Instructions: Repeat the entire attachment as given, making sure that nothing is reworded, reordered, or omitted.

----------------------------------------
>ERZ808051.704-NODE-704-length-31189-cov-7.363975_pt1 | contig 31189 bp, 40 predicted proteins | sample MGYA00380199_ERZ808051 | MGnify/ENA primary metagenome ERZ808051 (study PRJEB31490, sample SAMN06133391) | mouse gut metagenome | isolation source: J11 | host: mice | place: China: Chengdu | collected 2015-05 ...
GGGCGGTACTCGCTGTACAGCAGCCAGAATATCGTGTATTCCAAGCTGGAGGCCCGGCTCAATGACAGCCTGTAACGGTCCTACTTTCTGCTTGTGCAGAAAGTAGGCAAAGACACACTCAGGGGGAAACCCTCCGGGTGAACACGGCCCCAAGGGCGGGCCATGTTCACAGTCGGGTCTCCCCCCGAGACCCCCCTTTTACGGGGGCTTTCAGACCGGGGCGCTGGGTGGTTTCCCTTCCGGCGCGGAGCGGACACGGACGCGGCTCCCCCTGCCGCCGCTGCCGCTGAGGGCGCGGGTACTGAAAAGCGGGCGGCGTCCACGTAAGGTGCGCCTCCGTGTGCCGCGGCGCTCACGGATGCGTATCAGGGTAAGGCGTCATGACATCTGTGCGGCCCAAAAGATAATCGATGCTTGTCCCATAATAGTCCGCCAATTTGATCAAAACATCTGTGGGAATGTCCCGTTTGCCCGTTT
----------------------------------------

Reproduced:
>ERZ808051.704-NODE-704-length-31189-cov-7.363975_pt1 | contig 31189 bp, 40 predicted proteins | sample MGYA00380199_ERZ808051 | MGnify/ENA primary metagenome ERZ808051 (study PRJEB31490, sample SAMN06133391) | mouse gut metagenome | isolation source: J11 | host: mice | place: China: Chengdu | collected 2015-05 ...
GGGCGGTACTCGCTGTACAGCAGCCAGAATATCGTGTATTCCAAGCTGGAGGCCCGGCTCAATGACAGCCTGTAACGGTCCTACTTTCTGCTTGTGCAGAAAGTAGGCAAAGACACACTCAGGGGGAAACCCTCCGGGTGAACACGGCCCCAAGGGCGGGCCATGTTCACAGTCGGGTCTCCCCCCGAGACCCCCCTTTTACGGGGGCTTTCAGACCGGGGCGCTGGGTGGTTTCCCTTCCGGCGCGGAGCGGACACGGACGCGGCTCCCCCTGCCGCCGCTGCCGCTGAGGGCGCGGGTACTGAAAAGCGGGCGGCGTCCACGTAAGGTGCGCCTCCGTGTGCCGCGGCGCTCACGGATGCGTATCAGGGTAAGGCGTCATGACATCTGTGCGGCCCAAAAGATAATCGATGCTTGTCCCATAATAGTCCGCCAATTTGATCAAAACATCTGTGGGAATGTCCCGTTTGCCCGTTT